Embracing an omnichannel strategy also allows a provider to identify the point person making the buying decision and focus on assisting the buyer — and in the case of senior living, that might involve multiple parties.
“Creating relationships has always been personal,” Wait said. “We have the ability to unify all the touchpoints a customer has with our brand and to leverage data to better communicate with residents, prospects and families.”
Heritage moves toward omnichannel
Embracing an omnichannel approach means providers must streamline messaging for the channels that are already in place, Heritage Communities Director of Sales and Marketing Lacy Jungman told SHN. Omaha, Nebraska-based Heritage operates 13 communities in Arizona, Nebraska and Iowa.
Heritage already has a strong multichannel approach. From an online perspective, Jungman uses Google My Business to enhance its online presence. A free service, Google My Business lets companies share information about operations including photos and updates, allows customers to leave reviews and book services directly from a business profile, and let providers connect directly with potential leads. Heritage employs search engine optimization (SEO) best practices such as keyword tracking to examine who is visiting their Google My Business profile, where they are logging on from, and the nature of their searches.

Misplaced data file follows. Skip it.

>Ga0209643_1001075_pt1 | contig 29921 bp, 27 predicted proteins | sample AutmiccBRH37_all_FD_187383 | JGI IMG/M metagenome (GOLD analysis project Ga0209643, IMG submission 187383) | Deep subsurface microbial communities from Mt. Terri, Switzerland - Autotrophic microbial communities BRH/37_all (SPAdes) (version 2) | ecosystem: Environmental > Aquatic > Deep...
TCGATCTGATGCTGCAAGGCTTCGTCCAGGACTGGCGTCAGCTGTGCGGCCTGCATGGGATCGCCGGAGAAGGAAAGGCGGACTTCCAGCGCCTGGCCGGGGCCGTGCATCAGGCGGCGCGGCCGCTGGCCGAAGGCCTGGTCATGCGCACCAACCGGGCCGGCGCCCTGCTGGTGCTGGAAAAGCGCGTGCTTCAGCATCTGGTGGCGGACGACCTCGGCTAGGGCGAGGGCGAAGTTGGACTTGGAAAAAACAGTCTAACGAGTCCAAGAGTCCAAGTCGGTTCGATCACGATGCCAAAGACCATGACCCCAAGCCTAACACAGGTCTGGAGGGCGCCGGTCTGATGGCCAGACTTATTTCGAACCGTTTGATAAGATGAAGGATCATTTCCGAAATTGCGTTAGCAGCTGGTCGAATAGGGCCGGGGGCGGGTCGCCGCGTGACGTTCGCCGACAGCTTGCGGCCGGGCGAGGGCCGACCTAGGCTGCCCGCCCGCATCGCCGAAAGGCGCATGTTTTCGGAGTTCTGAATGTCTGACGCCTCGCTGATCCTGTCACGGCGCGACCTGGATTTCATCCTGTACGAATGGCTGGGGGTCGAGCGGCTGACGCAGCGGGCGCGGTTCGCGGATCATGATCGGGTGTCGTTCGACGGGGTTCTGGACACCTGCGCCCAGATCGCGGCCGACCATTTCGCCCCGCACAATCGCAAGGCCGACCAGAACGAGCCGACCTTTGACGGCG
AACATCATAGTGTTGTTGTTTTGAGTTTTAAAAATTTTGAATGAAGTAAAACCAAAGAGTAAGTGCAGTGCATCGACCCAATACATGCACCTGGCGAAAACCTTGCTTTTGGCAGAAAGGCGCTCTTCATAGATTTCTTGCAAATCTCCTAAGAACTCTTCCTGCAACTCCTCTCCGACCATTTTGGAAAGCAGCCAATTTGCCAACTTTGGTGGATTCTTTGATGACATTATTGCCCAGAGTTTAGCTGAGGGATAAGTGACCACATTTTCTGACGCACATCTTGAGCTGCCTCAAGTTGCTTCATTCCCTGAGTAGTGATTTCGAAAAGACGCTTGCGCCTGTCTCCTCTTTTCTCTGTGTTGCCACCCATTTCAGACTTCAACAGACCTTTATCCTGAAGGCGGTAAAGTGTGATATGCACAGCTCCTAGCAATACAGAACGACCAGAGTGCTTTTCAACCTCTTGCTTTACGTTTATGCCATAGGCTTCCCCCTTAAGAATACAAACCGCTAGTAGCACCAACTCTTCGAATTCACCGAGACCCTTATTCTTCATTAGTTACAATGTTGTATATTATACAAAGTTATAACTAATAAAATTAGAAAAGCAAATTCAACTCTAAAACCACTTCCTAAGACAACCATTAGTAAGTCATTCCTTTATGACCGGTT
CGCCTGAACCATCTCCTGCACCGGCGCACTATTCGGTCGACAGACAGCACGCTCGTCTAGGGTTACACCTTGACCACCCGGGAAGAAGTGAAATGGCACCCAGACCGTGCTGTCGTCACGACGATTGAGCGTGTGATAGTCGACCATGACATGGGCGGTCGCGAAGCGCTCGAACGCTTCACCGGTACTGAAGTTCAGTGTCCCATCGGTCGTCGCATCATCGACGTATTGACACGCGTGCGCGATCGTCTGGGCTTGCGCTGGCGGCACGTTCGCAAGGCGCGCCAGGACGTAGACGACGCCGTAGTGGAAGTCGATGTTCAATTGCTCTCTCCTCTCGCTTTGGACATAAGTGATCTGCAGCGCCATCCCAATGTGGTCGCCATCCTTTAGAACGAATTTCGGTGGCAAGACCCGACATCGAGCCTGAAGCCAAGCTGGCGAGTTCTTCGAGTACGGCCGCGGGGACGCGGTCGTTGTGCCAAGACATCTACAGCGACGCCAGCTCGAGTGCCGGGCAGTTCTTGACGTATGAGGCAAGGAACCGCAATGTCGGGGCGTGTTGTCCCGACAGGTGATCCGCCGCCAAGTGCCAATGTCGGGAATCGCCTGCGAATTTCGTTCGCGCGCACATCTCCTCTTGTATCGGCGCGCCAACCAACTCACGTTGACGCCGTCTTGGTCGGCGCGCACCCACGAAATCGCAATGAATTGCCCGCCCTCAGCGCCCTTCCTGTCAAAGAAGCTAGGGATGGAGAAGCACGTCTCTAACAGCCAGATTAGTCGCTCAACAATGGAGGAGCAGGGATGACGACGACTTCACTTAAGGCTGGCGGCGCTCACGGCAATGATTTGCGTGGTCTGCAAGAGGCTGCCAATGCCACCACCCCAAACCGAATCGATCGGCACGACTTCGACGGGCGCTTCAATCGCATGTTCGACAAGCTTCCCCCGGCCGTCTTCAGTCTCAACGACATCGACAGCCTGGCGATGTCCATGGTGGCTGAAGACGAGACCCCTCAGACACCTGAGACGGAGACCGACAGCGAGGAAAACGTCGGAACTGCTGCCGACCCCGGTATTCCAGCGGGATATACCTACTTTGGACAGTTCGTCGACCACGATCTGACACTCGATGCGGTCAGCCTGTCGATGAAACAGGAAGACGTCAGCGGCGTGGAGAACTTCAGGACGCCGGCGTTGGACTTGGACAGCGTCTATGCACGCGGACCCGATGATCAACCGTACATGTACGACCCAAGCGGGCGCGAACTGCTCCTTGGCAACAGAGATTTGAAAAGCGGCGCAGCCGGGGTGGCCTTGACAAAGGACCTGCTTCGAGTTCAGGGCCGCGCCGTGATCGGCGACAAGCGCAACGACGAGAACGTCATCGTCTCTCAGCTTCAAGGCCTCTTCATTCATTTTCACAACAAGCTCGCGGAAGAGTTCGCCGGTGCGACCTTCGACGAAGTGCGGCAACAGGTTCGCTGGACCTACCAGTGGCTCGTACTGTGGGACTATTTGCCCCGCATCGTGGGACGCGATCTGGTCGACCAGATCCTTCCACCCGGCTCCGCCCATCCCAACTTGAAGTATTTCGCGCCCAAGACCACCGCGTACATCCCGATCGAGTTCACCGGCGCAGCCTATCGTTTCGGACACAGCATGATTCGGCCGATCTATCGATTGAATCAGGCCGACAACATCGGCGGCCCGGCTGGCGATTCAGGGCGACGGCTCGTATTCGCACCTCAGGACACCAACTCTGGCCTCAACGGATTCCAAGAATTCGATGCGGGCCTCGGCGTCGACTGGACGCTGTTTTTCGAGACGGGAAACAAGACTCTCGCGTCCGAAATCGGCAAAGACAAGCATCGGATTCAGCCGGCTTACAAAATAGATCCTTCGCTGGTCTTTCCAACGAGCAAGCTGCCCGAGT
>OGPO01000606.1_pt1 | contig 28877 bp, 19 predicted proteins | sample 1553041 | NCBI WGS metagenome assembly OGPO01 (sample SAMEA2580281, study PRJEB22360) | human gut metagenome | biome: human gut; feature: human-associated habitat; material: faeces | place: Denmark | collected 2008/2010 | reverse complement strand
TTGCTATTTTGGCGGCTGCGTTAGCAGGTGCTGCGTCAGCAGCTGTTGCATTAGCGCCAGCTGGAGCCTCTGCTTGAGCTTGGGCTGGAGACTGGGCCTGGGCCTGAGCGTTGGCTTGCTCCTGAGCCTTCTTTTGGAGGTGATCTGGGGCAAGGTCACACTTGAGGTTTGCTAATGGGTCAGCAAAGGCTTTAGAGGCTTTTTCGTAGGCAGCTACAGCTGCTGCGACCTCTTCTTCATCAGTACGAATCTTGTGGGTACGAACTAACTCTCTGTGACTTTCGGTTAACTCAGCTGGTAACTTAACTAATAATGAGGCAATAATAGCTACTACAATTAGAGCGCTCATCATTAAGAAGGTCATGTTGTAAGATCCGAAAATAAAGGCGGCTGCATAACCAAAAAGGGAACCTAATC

Heritage also works with video platform OneDay to create content that can be easily branded and pushed out via social media. And yet one of the company’s most high-profile marketing efforts last year was decidedly old-school. Jungman and Heritage President Nate Underwood co-wrote a book, In a Good Place, that is a fictionalized account of an adult daughter’s journey to placing her mother in senior living. Heritage has been distributing free copies via its communities, and sales and marketing team members can use it a tool for discussing the challenges and concerns that crop up for the adult children they work with
Heritage’s sales and marketing approach has been successful, earning the company plaudits like the recent “Best of the Best” award from Argentum. But Jungman recognizes the need to adapt omnichannel into its approach.
Heritage hired a consultant to help with its omnichannel and digital efforts to ensure consistency in message and branding. The company is also exploring using artificial intelligence which could be used to listen to calls, and decipher customer questions and responses, Jungman told SHN.
This could be leveraged to train sales teams better based on the responses and map consumer journey, allowing the team to tailor efforts directly to what is being asked, as well as highlight what is important in the sales journey.
Big-picture, it’s crucial for senior living providers to recognize whether they are doing multichannel marketing or have elevated to a true omnichannel approach.
“Omnichannel is multichannel, but multichannel is not omnichannel,” Lewis said.